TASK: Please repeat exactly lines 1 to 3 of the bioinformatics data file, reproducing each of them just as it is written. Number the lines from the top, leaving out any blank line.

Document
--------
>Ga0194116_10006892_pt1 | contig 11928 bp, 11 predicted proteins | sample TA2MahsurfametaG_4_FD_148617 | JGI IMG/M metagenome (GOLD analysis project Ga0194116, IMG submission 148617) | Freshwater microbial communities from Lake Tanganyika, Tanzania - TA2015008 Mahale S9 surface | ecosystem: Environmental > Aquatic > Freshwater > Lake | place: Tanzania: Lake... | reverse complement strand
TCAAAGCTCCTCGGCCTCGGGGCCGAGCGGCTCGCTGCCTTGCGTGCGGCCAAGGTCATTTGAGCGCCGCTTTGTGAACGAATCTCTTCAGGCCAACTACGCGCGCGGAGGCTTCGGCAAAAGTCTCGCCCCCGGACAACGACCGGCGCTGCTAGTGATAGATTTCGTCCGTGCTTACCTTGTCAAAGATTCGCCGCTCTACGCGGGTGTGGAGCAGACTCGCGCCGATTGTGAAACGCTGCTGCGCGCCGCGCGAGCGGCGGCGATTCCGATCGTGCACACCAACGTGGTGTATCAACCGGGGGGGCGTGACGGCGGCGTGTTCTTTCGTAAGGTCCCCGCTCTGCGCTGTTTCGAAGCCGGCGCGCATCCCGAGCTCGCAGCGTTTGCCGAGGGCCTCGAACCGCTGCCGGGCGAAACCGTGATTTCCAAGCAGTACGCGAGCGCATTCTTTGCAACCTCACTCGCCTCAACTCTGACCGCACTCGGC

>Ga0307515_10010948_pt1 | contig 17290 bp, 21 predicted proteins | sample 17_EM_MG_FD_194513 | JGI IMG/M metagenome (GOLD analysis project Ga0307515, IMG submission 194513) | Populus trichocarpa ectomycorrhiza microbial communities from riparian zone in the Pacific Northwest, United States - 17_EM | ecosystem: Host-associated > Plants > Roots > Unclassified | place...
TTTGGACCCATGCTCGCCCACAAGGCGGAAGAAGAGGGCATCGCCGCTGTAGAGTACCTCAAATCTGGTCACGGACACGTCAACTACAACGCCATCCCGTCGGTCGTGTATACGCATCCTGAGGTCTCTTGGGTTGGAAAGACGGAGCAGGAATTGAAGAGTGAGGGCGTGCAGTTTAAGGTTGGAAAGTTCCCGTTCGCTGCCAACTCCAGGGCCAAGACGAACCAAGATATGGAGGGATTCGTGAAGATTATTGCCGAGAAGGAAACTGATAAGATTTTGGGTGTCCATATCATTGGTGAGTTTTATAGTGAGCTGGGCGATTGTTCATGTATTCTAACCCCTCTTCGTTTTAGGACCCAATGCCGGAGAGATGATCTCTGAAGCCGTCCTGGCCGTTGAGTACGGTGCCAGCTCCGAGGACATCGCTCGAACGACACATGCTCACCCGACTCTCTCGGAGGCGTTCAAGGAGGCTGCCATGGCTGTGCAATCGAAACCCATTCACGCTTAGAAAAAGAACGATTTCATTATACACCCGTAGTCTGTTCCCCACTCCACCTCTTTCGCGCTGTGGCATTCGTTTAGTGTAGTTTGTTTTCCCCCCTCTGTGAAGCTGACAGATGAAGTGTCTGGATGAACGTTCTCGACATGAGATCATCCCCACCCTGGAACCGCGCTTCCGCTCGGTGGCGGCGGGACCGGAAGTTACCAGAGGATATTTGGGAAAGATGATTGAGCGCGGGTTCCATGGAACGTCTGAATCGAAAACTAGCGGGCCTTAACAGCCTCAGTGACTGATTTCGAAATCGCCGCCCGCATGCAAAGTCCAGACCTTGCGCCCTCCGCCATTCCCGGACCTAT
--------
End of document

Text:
>Ga0194116_10006892_pt1 | contig 11928 bp, 11 predicted proteins | sample TA2MahsurfametaG_4_FD_148617 | JGI IMG/M metagenome (GOLD analysis project Ga0194116, IMG submission 148617) | Freshwater microbial communities from Lake Tanganyika, Tanzania - TA2015008 Mahale S9 surface | ecosystem: Environmental > Aquatic > Freshwater > Lake | place: Tanzania: Lake... | reverse complement strand
TCAAAGCTCCTCGGCCTCGGGGCCGAGCGGCTCGCTGCCTTGCGTGCGGCCAAGGTCATTTGAGCGCCGCTTTGTGAACGAATCTCTTCAGGCCAACTACGCGCGCGGAGGCTTCGGCAAAAGTCTCGCCCCCGGACAACGACCGGCGCTGCTAGTGATAGATTTCGTCCGTGCTTACCTTGTCAAAGATTCGCCGCTCTACGCGGGTGTGGAGCAGACTCGCGCCGATTGTGAAACGCTGCTGCGCGCCGCGCGAGCGGCGGCGATTCCGATCGTGCACACCAACGTGGTGTATCAACCGGGGGGGCGTGACGGCGGCGTGTTCTTTCGTAAGGTCCCCGCTCTGCGCTGTTTCGAAGCCGGCGCGCATCCCGAGCTCGCAGCGTTTGCCGAGGGCCTCGAACCGCTGCCGGGCGAAACCGTGATTTCCAAGCAGTACGCGAGCGCATTCTTTGCAACCTCACTCGCCTCAACTCTGACCGCACTCGGC

>Ga0307515_10010948_pt1 | contig 17290 bp, 21 predicted proteins | sample 17_EM_MG_FD_194513 | JGI IMG/M metagenome (GOLD analysis project Ga0307515, IMG submission 194513) | Populus trichocarpa ectomycorrhiza microbial communities from riparian zone in the Pacific Northwest, United States - 17_EM | ecosystem: Host-associated > Plants > Roots > Unclassified | place...